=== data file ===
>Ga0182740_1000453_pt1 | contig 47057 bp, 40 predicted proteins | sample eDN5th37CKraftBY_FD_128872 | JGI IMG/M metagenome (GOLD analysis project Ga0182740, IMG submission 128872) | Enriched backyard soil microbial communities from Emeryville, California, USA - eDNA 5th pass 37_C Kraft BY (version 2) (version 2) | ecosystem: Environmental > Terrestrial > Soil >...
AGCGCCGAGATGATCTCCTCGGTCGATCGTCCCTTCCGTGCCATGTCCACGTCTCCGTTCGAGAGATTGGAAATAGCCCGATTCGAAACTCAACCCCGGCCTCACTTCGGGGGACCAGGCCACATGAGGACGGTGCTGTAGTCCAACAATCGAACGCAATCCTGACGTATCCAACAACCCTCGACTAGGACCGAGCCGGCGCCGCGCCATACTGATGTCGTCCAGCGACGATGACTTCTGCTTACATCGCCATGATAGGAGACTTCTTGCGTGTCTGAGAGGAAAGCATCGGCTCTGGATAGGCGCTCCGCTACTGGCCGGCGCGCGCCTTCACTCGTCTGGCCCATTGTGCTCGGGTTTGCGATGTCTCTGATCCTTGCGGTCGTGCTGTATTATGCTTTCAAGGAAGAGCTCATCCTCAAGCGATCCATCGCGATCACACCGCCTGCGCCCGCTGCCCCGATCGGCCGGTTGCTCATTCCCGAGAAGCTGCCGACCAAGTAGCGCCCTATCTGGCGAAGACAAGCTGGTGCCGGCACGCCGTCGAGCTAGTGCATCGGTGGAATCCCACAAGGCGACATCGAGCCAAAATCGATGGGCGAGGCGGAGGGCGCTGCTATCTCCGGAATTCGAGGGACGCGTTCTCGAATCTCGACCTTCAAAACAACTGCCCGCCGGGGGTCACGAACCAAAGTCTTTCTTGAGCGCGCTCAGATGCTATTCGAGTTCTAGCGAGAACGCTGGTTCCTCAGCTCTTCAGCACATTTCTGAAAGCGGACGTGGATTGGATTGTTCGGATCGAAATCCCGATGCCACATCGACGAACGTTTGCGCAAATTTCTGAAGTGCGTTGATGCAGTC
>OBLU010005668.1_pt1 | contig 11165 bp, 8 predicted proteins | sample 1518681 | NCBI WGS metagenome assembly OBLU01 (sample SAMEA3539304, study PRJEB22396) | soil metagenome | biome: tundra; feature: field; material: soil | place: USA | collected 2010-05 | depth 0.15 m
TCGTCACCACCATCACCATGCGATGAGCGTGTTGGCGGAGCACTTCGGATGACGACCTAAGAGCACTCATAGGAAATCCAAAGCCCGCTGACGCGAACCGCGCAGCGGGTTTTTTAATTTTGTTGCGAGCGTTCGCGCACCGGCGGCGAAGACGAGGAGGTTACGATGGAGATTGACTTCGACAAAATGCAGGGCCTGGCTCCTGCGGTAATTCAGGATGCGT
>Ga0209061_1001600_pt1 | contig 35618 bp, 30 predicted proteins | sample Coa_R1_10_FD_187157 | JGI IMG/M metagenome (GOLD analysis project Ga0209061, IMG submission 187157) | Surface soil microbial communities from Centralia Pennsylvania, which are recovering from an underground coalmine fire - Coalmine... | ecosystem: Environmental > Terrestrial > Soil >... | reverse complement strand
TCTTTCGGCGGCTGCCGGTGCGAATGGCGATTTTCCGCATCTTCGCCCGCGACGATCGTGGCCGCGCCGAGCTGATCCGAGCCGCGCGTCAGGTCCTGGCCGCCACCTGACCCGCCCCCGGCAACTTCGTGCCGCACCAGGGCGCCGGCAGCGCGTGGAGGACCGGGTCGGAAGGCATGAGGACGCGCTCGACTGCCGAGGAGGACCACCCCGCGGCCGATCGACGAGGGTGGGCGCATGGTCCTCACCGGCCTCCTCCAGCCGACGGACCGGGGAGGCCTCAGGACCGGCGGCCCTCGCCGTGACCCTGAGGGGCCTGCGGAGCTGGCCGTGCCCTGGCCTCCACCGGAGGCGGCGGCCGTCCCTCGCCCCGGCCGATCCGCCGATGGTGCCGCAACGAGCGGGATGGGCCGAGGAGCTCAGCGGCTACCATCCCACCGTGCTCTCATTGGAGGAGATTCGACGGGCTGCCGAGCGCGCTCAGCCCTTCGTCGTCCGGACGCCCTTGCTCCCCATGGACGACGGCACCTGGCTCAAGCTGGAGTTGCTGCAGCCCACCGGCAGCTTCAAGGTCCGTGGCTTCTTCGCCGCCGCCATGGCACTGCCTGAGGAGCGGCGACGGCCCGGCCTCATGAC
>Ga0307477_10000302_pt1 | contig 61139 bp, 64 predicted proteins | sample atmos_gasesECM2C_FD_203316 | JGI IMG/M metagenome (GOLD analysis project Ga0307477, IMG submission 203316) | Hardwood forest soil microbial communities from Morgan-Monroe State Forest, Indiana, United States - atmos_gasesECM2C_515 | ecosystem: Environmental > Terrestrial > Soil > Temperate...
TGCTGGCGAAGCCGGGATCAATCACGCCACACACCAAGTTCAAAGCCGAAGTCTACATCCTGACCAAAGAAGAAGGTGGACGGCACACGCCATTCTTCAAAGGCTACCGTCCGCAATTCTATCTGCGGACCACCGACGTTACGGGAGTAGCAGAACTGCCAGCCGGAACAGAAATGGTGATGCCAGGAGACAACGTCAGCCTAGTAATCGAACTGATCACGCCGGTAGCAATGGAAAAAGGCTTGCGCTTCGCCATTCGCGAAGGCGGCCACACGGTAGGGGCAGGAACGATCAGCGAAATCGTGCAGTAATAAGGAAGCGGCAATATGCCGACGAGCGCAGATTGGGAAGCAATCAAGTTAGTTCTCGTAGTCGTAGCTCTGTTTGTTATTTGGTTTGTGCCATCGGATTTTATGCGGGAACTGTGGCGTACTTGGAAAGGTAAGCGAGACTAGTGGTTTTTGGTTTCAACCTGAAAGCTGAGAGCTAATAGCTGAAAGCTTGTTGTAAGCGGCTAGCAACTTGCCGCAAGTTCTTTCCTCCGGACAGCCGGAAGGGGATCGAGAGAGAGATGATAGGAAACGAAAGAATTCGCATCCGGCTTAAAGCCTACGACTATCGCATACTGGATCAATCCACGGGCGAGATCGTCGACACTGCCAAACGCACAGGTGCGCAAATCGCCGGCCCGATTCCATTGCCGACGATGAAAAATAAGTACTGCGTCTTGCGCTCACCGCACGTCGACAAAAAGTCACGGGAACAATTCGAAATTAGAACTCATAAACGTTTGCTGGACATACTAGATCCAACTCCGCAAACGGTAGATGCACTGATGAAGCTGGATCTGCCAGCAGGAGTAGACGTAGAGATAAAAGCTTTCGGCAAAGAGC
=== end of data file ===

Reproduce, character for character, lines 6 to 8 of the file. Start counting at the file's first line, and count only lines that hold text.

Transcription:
TCTTTCGGCGGCTGCCGGTGCGAATGGCGATTTTCCGCATCTTCGCCCGCGACGATCGTGGCCGCGCCGAGCTGATCCGAGCCGCGCGTCAGGTCCTGGCCGCCACCTGACCCGCCCCCGGCAACTTCGTGCCGCACCAGGGCGCCGGCAGCGCGTGGAGGACCGGGTCGGAAGGCATGAGGACGCGCTCGACTGCCGAGGAGGACCACCCCGCGGCCGATCGACGAGGGTGGGCGCATGGTCCTCACCGGCCTCCTCCAGCCGACGGACCGGGGAGGCCTCAGGACCGGCGGCCCTCGCCGTGACCCTGAGGGGCCTGCGGAGCTGGCCGTGCCCTGGCCTCCACCGGAGGCGGCGGCCGTCCCTCGCCCCGGCCGATCCGCCGATGGTGCCGCAACGAGCGGGATGGGCCGAGGAGCTCAGCGGCTACCATCCCACCGTGCTCTCATTGGAGGAGATTCGACGGGCTGCCGAGCGCGCTCAGCCCTTCGTCGTCCGGACGCCCTTGCTCCCCATGGACGACGGCACCTGGCTCAAGCTGGAGTTGCTGCAGCCCACCGGCAGCTTCAAGGTCCGTGGCTTCTTCGCCGCCGCCATGGCACTGCCTGAGGAGCGGCGACGGCCCGGCCTCATGAC
>Ga0307477_10000302_pt1 | contig 61139 bp, 64 predicted proteins | sample atmos_gasesECM2C_FD_203316 | JGI IMG/M metagenome (GOLD analysis project Ga0307477, IMG submission 203316) | Hardwood forest soil microbial communities from Morgan-Monroe State Forest, Indiana, United States - atmos_gasesECM2C_515 | ecosystem: Environmental > Terrestrial > Soil > Temperate...
TGCTGGCGAAGCCGGGATCAATCACGCCACACACCAAGTTCAAAGCCGAAGTCTACATCCTGACCAAAGAAGAAGGTGGACGGCACACGCCATTCTTCAAAGGCTACCGTCCGCAATTCTATCTGCGGACCACCGACGTTACGGGAGTAGCAGAACTGCCAGCCGGAACAGAAATGGTGATGCCAGGAGACAACGTCAGCCTAGTAATCGAACTGATCACGCCGGTAGCAATGGAAAAAGGCTTGCGCTTCGCCATTCGCGAAGGCGGCCACACGGTAGGGGCAGGAACGATCAGCGAAATCGTGCAGTAATAAGGAAGCGGCAATATGCCGACGAGCGCAGATTGGGAAGCAATCAAGTTAGTTCTCGTAGTCGTAGCTCTGTTTGTTATTTGGTTTGTGCCATCGGATTTTATGCGGGAACTGTGGCGTACTTGGAAAGGTAAGCGAGACTAGTGGTTTTTGGTTTCAACCTGAAAGCTGAGAGCTAATAGCTGAAAGCTTGTTGTAAGCGGCTAGCAACTTGCCGCAAGTTCTTTCCTCCGGACAGCCGGAAGGGGATCGAGAGAGAGATGATAGGAAACGAAAGAATTCGCATCCGGCTTAAAGCCTACGACTATCGCATACTGGATCAATCCACGGGCGAGATCGTCGACACTGCCAAACGCACAGGTGCGCAAATCGCCGGCCCGATTCCATTGCCGACGATGAAAAATAAGTACTGCGTCTTGCGCTCACCGCACGTCGACAAAAAGTCACGGGAACAATTCGAAATTAGAACTCATAAACGTTTGCTGGACATACTAGATCCAACTCCGCAAACGGTAGATGCACTGATGAAGCTGGATCTGCCAGCAGGAGTAGACGTAGAGATAAAAGCTTTCGGCAAAGAGC